A testament to Lacan's theory of identity as it pertains to the objectifying gaze and the devouring attentions of the masculine in horror cinema? Yeah, probably, but it's analysis that bears no fruit when the execution is this excruciatingly dull (and, moreover, when there are so many better examples)--even with the presence of a hambone John Carradine as a hapless therapist. It's possible to admire films for their ambition and the frankness of the imprint of a director's tutelage, but Lommel is to Fassbinder as Lucio Fulci is to Michelangelo Antonioni; a hack with pretensions and a pedigree is a hack by any other name. I will give The Boogeyman one thing, though: there's a reveal involving a piece of mirror and an eye that gave me a little thrill--that is, until Lommel waters down the image by holding on it for an eternity.
Still, The Boogeyman is high art compared to its second sequel (packaged, inexplicably, with the first film on opposite sides of a flipper), the excrescent The Return of the Boogeyman. It's hard to even call it a film, as it consists mainly (90%) of scenes lifted from the first two Boogeyman pictures, strung together as the psychic experiences of narrator Annie (Kelly Galindo) in sessions overseen by shrink Dr. Love (Omar Kaczmarczyk). It's like an anniversary clips show for a long-in-the-tooth sitcom, filmed with the same sort of production values as a backyard porno and scripted (by an uncredited writer) with almost exactly the same kind of ear. You might be curious that it offers a few gratuitous, gauzy tit shots, which were conspicuously lacking in the original, but really, it's the kind of crap any chimp could put together on iMovie given a little time and a handful of peanuts. I wouldn't trust my drink on it if it were a coaster.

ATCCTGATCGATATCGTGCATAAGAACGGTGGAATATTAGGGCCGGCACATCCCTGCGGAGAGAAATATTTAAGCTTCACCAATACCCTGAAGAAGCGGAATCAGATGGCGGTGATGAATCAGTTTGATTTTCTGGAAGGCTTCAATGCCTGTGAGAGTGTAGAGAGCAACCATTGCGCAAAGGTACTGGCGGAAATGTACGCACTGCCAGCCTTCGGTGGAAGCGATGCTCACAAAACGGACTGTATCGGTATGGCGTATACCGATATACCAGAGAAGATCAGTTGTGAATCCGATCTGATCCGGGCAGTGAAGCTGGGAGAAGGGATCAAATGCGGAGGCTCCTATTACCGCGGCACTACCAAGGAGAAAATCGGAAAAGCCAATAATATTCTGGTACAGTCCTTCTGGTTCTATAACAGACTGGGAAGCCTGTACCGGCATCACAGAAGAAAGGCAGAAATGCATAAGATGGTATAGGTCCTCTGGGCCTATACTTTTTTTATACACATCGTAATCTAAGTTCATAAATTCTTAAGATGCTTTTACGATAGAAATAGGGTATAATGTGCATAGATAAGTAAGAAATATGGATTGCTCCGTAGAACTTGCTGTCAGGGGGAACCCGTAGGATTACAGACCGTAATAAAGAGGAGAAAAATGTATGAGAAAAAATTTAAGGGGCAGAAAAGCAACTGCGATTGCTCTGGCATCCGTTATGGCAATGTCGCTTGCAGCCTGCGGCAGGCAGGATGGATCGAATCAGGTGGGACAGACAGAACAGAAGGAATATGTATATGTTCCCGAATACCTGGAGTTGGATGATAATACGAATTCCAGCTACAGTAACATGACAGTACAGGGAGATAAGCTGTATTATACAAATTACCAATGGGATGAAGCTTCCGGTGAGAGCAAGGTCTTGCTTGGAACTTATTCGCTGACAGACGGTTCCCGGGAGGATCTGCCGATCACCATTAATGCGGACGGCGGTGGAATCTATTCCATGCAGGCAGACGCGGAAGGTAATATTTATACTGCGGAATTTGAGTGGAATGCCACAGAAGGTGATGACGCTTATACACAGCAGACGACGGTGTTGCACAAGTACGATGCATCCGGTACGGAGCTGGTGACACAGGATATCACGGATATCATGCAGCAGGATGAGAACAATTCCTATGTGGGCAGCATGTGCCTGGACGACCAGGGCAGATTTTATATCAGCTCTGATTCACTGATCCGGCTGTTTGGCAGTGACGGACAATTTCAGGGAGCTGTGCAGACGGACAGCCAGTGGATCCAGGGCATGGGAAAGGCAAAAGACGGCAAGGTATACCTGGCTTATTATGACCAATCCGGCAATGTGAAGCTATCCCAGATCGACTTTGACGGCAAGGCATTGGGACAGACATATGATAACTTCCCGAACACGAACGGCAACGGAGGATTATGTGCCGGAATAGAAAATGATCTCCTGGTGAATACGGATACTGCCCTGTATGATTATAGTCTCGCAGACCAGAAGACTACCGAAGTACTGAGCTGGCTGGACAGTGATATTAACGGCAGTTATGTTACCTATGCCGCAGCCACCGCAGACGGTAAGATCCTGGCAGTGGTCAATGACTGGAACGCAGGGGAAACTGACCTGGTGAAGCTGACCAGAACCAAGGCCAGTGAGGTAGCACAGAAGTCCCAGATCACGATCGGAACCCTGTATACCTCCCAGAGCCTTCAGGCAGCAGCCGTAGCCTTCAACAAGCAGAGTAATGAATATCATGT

A different kind of bad--the kind that's not terribly painful to watch--is Kevin VanHook's SciFi Channel original feature The Fallen Ones. An obvious knock-off of Stephen Sommers's Mummy movies, it follows the excavation of a mummified forty-foot giant, the son of bad guy Ammon (Navid Negahban), who has spent three millennia in Hell waiting for the perfect time (i.e. the present) to resurrect one of his boys in the American southwest. Leading the excavation is Fletcher (Casper Van Dien, his head a perfect cube--should he and Ben Affleck ever go into storage, they can be stacked like Tupperware), the Indiana Jones under the employ of Robert Wagner's rich millionaire Morton and under the thrall of pretty rockhound Angela (Kristen Miller). There isn't a moment of The Fallen Ones that's not played tongue-in-cheek: It's a B-movie with no aspirations to be something better and thus, with modest aspirations firmly in place, it does what it does with an admirable fidelity to the camp classics of Saturday afternoon matinees past. When the giant mummy (were this released in the '50s, they would've called it "Attack of the 50 Ft. Mummy") finally awakes to wreak bad-CGI havoc, it's anti-climactic, certainly, but also sort of hilarious. A nod, intentional or otherwise, to Clive Barker's "In the Hills, the Cities" story reminds that there's a lot of material out there that merits a film treatment more than this, but the spectacle of Tom Bosley as an aidel rabbi provides the piece with its own kitsch charms. Take what you can get.